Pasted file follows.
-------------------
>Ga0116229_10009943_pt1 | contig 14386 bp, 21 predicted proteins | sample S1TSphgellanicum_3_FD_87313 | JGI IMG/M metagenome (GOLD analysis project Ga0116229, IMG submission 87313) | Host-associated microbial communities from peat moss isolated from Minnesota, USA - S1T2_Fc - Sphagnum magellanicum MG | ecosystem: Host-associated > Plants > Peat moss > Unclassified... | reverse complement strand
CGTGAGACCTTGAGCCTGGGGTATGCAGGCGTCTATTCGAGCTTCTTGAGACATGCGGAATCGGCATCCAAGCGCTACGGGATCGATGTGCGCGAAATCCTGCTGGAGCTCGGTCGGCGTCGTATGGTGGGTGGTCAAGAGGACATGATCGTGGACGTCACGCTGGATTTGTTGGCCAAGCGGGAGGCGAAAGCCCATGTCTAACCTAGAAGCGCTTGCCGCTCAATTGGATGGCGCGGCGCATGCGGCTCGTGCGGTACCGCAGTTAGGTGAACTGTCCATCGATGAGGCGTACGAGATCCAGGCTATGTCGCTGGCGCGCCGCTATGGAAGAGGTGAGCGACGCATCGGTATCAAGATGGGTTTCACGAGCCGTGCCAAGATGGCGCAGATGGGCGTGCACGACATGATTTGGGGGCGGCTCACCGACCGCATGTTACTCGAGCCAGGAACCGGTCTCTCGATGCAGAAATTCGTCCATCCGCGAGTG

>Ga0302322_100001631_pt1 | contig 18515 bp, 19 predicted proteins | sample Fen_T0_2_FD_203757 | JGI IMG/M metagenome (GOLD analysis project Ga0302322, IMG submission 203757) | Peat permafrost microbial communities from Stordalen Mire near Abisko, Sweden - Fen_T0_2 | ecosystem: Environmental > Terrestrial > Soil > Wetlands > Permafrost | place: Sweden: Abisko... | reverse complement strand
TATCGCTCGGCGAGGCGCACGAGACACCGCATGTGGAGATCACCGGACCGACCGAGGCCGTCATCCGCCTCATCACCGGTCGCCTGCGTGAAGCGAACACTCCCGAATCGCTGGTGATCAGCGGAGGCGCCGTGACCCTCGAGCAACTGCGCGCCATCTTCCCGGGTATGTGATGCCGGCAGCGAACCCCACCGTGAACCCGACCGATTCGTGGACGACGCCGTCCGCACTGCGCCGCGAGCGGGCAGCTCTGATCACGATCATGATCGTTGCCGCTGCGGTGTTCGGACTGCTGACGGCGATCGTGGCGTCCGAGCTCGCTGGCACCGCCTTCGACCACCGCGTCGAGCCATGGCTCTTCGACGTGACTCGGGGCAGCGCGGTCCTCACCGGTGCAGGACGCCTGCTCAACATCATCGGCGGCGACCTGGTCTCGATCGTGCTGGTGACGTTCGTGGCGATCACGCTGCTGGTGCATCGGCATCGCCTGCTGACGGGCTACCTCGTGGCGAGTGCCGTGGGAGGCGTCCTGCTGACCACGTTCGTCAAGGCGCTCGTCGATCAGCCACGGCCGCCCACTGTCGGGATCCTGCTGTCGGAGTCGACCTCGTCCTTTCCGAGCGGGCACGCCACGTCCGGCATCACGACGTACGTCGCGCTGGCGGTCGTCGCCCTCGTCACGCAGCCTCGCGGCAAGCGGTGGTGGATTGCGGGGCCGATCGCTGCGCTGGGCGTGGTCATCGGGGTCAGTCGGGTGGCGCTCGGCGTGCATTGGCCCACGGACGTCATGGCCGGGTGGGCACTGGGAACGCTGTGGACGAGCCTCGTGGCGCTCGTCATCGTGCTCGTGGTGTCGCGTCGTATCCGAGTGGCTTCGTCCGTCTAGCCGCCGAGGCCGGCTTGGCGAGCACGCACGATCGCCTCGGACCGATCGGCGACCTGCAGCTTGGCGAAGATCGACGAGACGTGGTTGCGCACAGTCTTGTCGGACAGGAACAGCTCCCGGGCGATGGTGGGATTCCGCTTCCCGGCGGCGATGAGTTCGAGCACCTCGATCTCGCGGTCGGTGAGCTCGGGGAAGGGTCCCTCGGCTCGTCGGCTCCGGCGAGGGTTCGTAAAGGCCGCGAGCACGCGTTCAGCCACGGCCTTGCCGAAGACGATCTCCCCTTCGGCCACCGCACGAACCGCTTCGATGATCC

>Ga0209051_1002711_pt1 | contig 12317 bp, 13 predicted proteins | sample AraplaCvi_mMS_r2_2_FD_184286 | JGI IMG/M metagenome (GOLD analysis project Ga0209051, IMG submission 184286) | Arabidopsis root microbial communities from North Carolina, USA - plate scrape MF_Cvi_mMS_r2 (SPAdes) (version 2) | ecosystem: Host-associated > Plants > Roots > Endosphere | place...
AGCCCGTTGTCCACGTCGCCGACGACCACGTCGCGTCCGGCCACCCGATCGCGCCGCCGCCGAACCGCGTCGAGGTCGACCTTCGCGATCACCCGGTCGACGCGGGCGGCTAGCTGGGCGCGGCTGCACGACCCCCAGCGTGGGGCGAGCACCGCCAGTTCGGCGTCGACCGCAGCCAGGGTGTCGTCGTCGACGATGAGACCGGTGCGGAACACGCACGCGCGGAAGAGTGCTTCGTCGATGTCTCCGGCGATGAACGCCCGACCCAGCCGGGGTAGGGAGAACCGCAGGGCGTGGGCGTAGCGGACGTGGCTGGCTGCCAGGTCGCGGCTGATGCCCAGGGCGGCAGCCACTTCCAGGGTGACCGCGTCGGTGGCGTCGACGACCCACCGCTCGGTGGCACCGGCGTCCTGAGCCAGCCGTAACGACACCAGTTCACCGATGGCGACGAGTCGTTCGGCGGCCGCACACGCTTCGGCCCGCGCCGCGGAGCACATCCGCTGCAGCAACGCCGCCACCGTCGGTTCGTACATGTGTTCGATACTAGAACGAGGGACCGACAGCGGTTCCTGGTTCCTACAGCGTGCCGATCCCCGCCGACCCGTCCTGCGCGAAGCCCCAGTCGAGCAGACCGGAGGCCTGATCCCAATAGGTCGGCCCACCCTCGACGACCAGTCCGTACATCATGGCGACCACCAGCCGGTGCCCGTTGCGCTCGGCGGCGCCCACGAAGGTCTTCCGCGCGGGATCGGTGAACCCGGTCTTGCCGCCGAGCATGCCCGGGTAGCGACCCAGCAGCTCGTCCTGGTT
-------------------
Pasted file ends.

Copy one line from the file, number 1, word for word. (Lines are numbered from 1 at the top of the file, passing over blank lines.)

>Ga0116229_10009943_pt1 | contig 14386 bp, 21 predicted proteins | sample S1TSphgellanicum_3_FD_87313 | JGI IMG/M metagenome (GOLD analysis project Ga0116229, IMG submission 87313) | Host-associated microbial communities from peat moss isolated from Minnesota, USA - S1T2_Fc - Sphagnum magellanicum MG | ecosystem: Host-associated > Plants > Peat moss > Unclassified... | reverse complement strand